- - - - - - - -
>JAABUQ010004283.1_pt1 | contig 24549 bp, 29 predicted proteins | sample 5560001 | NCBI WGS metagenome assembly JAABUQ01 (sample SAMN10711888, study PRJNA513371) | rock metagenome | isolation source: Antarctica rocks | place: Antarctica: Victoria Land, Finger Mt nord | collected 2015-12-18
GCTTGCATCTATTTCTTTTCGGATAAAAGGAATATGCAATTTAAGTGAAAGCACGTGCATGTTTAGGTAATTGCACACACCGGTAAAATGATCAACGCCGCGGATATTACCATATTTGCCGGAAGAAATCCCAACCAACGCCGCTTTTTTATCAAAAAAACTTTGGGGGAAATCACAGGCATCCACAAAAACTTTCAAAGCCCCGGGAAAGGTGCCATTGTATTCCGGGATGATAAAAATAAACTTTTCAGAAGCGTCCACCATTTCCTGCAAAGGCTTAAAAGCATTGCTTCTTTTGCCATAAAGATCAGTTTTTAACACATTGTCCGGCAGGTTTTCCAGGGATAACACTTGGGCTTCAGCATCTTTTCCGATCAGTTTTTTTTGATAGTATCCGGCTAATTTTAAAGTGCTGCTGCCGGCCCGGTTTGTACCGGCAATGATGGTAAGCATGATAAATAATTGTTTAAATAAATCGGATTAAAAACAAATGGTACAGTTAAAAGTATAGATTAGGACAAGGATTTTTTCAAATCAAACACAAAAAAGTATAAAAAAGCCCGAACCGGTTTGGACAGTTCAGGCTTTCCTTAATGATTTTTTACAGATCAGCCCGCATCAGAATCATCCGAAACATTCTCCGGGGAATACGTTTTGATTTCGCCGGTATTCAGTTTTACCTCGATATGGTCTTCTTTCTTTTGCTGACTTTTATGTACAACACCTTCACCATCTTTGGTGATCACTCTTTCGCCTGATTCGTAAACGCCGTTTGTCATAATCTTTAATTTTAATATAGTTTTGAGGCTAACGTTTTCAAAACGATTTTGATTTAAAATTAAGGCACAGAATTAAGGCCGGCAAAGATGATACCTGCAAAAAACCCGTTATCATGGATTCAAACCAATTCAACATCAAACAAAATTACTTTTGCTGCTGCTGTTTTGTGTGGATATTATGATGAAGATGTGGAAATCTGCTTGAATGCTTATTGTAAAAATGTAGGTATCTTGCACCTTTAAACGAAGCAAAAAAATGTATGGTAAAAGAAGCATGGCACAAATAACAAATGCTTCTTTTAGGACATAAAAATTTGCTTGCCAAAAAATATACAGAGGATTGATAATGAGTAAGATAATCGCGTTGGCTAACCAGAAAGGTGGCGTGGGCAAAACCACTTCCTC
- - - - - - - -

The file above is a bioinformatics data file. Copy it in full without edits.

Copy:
>JAABUQ010004283.1_pt1 | contig 24549 bp, 29 predicted proteins | sample 5560001 | NCBI WGS metagenome assembly JAABUQ01 (sample SAMN10711888, study PRJNA513371) | rock metagenome | isolation source: Antarctica rocks | place: Antarctica: Victoria Land, Finger Mt nord | collected 2015-12-18
GCTTGCATCTATTTCTTTTCGGATAAAAGGAATATGCAATTTAAGTGAAAGCACGTGCATGTTTAGGTAATTGCACACACCGGTAAAATGATCAACGCCGCGGATATTACCATATTTGCCGGAAGAAATCCCAACCAACGCCGCTTTTTTATCAAAAAAACTTTGGGGGAAATCACAGGCATCCACAAAAACTTTCAAAGCCCCGGGAAAGGTGCCATTGTATTCCGGGATGATAAAAATAAACTTTTCAGAAGCGTCCACCATTTCCTGCAAAGGCTTAAAAGCATTGCTTCTTTTGCCATAAAGATCAGTTTTTAACACATTGTCCGGCAGGTTTTCCAGGGATAACACTTGGGCTTCAGCATCTTTTCCGATCAGTTTTTTTTGATAGTATCCGGCTAATTTTAAAGTGCTGCTGCCGGCCCGGTTTGTACCGGCAATGATGGTAAGCATGATAAATAATTGTTTAAATAAATCGGATTAAAAACAAATGGTACAGTTAAAAGTATAGATTAGGACAAGGATTTTTTCAAATCAAACACAAAAAAGTATAAAAAAGCCCGAACCGGTTTGGACAGTTCAGGCTTTCCTTAATGATTTTTTACAGATCAGCCCGCATCAGAATCATCCGAAACATTCTCCGGGGAATACGTTTTGATTTCGCCGGTATTCAGTTTTACCTCGATATGGTCTTCTTTCTTTTGCTGACTTTTATGTACAACACCTTCACCATCTTTGGTGATCACTCTTTCGCCTGATTCGTAAACGCCGTTTGTCATAATCTTTAATTTTAATATAGTTTTGAGGCTAACGTTTTCAAAACGATTTTGATTTAAAATTAAGGCACAGAATTAAGGCCGGCAAAGATGATACCTGCAAAAAACCCGTTATCATGGATTCAAACCAATTCAACATCAAACAAAATTACTTTTGCTGCTGCTGTTTTGTGTGGATATTATGATGAAGATGTGGAAATCTGCTTGAATGCTTATTGTAAAAATGTAGGTATCTTGCACCTTTAAACGAAGCAAAAAAATGTATGGTAAAAGAAGCATGGCACAAATAACAAATGCTTCTTTTAGGACATAAAAATTTGCTTGCCAAAAAATATACAGAGGATTGATAATGAGTAAGATAATCGCGTTGGCTAACCAGAAAGGTGGCGTGGGCAAAACCACTTCCTC